GS Birotor GG3640
28 832 KM
COLOUR: Brun Scarabé (AC 427)
Beige Tholonet (AC 085)
MODEL: Rotary engine of 1,990 cc, 107CV (approx 104 bhp) DIN at 6,500 rpm.
3 speed gearbox with torque convertor. No clutch pedal.
Maximum speed: 175km/hr. (approximately 109mph).
After gaining experience with the M35 with a monorotor rotary engine, Citroën unveiled the GS with a birotor engine. 847 examples only were sold between March 1974 and January 1975.
metallic grey wheel rims with unique hubcaps (like first CX)
stainless steel alloy exhaust pipe opening
monograms on the boot and front right wing
registration plate mounted on a stainless steel plate
dashboard is of the Jaeger type
seats have integrated head rests, same as on the GS X
Due to the drop in sales as a result of the great fuel consumption in the middle of the fuel crisis (more than 13 liters every 100 kms) and a reputation of unreliability, Citroën offered a large fee to retrieve the cars. Most of the registration certificates had to be returned to the prefectures, but a few of these GS ended up in the crusher. A part of them were sold to foreigners. About 250 survivors known today.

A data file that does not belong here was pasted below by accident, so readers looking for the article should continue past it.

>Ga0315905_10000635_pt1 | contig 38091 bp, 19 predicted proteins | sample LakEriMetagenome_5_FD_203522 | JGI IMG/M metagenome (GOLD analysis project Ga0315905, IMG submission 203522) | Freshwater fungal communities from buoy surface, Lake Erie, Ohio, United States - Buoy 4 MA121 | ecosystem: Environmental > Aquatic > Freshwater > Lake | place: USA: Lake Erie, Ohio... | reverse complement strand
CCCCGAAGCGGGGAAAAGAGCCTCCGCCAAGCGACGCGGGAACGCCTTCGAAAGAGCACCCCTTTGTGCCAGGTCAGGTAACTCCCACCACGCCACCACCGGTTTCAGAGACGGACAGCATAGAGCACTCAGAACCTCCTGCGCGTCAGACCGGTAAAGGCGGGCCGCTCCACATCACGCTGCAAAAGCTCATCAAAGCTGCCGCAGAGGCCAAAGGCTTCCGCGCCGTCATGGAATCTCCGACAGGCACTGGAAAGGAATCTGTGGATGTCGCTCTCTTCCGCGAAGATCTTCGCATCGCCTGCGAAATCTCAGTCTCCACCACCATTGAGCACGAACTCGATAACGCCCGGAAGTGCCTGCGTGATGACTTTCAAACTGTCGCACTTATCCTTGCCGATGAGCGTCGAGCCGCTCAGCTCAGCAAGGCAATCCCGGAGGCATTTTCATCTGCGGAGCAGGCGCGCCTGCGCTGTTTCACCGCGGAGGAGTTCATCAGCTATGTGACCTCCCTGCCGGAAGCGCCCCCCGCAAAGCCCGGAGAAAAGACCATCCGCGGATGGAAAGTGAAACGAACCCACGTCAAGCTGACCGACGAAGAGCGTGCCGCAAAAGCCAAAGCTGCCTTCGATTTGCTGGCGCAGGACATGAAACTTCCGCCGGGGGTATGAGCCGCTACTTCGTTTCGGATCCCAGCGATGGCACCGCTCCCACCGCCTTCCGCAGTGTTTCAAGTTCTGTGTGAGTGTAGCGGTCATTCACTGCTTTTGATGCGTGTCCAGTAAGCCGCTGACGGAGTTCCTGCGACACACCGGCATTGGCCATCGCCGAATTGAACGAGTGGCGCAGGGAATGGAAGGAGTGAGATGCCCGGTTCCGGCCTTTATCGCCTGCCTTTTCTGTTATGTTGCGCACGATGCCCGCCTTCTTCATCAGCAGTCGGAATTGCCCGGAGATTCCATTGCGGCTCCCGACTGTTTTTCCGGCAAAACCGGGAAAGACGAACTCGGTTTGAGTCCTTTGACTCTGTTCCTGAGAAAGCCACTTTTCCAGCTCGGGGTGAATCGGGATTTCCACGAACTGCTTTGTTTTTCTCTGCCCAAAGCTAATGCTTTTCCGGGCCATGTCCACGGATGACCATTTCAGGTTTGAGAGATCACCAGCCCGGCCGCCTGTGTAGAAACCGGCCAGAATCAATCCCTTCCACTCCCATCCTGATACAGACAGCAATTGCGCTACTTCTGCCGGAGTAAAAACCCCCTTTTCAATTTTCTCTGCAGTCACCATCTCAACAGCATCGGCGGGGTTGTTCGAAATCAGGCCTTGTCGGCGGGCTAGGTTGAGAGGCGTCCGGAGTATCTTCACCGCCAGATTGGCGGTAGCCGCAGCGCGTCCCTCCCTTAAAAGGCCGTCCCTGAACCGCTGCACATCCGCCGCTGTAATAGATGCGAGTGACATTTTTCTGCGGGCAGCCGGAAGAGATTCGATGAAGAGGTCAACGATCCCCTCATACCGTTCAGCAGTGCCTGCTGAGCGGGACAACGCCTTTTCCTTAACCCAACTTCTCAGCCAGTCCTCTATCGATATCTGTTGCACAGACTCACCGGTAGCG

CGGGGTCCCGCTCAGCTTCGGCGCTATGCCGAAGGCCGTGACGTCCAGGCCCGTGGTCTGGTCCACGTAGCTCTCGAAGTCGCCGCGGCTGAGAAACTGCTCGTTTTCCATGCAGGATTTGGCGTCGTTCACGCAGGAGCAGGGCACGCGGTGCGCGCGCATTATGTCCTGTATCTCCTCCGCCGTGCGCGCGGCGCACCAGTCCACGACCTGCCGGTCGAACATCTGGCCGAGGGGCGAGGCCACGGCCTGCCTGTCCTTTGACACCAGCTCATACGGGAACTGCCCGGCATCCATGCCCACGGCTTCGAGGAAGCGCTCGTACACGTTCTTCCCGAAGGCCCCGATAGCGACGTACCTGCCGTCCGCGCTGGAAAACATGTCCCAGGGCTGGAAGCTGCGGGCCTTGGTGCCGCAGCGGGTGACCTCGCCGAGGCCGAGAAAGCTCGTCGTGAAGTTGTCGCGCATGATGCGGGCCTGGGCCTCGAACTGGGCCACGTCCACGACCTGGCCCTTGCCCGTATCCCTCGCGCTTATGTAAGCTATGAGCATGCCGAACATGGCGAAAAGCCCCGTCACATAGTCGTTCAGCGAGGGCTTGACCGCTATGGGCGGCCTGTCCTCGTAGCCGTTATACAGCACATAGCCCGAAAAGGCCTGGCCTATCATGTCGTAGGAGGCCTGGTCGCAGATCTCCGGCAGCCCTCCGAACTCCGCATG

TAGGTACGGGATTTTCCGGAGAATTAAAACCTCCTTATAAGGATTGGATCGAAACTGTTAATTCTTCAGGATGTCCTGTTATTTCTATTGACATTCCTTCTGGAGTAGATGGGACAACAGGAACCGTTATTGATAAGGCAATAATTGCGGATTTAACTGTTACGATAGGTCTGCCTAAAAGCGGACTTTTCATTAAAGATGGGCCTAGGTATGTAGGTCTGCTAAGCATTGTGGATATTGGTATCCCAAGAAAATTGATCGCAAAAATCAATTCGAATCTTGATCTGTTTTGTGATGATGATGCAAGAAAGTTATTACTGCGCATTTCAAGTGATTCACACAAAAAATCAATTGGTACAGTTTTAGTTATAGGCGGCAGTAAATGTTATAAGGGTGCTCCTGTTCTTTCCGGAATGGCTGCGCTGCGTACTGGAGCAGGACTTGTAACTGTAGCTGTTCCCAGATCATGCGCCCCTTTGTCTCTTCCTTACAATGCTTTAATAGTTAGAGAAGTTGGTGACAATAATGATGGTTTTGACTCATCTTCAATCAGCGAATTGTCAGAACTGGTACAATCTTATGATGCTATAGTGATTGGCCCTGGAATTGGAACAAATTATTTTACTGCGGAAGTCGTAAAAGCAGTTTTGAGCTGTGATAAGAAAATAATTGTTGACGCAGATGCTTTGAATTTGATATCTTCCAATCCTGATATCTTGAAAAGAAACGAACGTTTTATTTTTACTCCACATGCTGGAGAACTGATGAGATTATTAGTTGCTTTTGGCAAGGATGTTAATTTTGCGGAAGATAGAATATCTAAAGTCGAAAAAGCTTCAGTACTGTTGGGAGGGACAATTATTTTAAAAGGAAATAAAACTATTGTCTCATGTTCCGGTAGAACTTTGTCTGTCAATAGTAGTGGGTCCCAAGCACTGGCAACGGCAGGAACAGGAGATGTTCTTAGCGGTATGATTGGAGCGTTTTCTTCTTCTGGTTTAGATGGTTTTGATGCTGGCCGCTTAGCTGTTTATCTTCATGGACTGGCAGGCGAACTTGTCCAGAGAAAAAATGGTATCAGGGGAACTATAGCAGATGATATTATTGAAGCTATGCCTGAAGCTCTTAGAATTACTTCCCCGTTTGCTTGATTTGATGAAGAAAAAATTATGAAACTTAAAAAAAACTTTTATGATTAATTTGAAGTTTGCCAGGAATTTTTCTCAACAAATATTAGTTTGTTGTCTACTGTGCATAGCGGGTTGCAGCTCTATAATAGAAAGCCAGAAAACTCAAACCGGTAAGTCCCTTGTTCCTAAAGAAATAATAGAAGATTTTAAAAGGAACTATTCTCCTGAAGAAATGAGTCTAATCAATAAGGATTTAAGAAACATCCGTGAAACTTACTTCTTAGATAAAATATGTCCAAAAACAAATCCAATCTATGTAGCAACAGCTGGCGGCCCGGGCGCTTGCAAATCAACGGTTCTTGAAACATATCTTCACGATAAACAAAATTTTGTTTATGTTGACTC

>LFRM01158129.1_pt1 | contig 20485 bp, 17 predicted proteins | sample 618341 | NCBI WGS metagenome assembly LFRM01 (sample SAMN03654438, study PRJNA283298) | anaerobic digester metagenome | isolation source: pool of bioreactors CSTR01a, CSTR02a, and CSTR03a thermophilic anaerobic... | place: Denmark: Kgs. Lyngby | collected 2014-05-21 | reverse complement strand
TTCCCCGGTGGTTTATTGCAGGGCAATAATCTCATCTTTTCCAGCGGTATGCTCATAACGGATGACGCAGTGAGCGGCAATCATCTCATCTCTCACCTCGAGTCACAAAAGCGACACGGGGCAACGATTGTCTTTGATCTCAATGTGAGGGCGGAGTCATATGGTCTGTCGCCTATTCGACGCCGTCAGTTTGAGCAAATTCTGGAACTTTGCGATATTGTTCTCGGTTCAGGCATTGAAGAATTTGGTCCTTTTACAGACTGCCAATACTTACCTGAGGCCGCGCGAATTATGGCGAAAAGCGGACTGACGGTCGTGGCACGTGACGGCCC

Price at the time: 24,952 Francs (a DS 20 was priced at 24,400 Francs).
HISTORY: Mr. Briand, a pensioner from the Ain region, bought this Birotor 3295 on the 28th May 1974. He sold it in 1985 to a garage owner from Lyons, Mr. Puyratout.
In 1995 the Citroën dealer Mr. Blondeau drove it to the International Meeting of Citroëns, the ICCR, in Clermont-Ferrand, but the engine seized on the motorway. She was sold ‘as is’ in this condition. The buyer Mr. Vivier was a Citroën dealer from Cannes.
He set out to find a new engine, but without success. In 1999 he offered me the car as it was, but I was undecided. He offered it to me again in the summer of 2009, and again I hesitated. The owner died in the autumn of that year. I bought it from his neighbor, but now at a higher price than originally offered!
It was for a long time one of the two cars in the museum not to work. But thanks to COVID, I finally decided to go ahead with the restoration in 2021. The engine change was more straight forward than I expected (see in the Workshop section). The carburetor adjustment required a lot of care and good technique, however (see the tutorial in the Workshop section).
After checking all the other mechanical parts, the car finally went back on the road. The period of immobility lasted 27 years.